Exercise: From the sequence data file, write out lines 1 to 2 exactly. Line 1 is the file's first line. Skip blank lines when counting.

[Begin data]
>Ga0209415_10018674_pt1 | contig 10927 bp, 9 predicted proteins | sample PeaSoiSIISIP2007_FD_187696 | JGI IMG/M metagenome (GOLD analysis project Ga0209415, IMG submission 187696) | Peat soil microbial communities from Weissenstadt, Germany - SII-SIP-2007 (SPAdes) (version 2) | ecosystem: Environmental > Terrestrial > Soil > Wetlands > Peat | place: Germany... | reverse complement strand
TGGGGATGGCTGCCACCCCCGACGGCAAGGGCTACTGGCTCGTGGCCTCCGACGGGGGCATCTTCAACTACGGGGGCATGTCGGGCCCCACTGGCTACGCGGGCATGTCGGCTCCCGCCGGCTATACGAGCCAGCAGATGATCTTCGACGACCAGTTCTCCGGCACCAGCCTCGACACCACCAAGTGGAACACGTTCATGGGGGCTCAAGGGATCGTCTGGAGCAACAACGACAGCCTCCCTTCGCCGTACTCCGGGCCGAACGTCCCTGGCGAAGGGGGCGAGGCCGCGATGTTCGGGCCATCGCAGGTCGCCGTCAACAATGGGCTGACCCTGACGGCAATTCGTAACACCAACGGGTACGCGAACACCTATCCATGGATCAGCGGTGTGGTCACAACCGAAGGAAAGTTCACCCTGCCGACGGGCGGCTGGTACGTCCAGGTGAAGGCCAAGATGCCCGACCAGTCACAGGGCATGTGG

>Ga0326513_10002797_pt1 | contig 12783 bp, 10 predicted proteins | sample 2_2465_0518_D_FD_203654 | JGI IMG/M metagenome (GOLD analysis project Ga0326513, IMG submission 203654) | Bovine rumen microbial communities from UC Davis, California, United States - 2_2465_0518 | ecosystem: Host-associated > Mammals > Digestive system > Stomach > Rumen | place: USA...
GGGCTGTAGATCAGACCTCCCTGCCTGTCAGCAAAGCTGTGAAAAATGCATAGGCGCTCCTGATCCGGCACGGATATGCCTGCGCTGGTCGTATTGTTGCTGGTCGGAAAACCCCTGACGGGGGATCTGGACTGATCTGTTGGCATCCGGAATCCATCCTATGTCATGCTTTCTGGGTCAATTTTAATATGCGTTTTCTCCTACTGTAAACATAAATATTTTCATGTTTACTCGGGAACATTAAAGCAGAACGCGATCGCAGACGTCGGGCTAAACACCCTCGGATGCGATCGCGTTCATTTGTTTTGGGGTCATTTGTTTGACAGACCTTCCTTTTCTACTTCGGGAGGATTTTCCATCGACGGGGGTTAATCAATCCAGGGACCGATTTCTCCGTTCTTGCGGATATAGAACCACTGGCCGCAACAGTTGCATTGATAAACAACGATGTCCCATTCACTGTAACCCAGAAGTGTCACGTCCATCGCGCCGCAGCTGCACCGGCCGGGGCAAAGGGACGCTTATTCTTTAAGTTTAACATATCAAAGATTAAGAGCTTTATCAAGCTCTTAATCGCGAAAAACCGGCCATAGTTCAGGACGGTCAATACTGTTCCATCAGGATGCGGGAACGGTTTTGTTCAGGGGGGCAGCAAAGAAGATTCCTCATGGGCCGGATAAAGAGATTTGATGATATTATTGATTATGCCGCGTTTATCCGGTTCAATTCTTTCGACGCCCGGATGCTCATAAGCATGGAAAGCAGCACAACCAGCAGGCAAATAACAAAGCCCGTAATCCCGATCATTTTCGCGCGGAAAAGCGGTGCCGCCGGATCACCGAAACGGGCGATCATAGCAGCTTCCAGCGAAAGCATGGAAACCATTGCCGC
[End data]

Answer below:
>Ga0209415_10018674_pt1 | contig 10927 bp, 9 predicted proteins | sample PeaSoiSIISIP2007_FD_187696 | JGI IMG/M metagenome (GOLD analysis project Ga0209415, IMG submission 187696) | Peat soil microbial communities from Weissenstadt, Germany - SII-SIP-2007 (SPAdes) (version 2) | ecosystem: Environmental > Terrestrial > Soil > Wetlands > Peat | place: Germany... | reverse complement strand
TGGGGATGGCTGCCACCCCCGACGGCAAGGGCTACTGGCTCGTGGCCTCCGACGGGGGCATCTTCAACTACGGGGGCATGTCGGGCCCCACTGGCTACGCGGGCATGTCGGCTCCCGCCGGCTATACGAGCCAGCAGATGATCTTCGACGACCAGTTCTCCGGCACCAGCCTCGACACCACCAAGTGGAACACGTTCATGGGGGCTCAAGGGATCGTCTGGAGCAACAACGACAGCCTCCCTTCGCCGTACTCCGGGCCGAACGTCCCTGGCGAAGGGGGCGAGGCCGCGATGTTCGGGCCATCGCAGGTCGCCGTCAACAATGGGCTGACCCTGACGGCAATTCGTAACACCAACGGGTACGCGAACACCTATCCATGGATCAGCGGTGTGGTCACAACCGAAGGAAAGTTCACCCTGCCGACGGGCGGCTGGTACGTCCAGGTGAAGGCCAAGATGCCCGACCAGTCACAGGGCATGTGG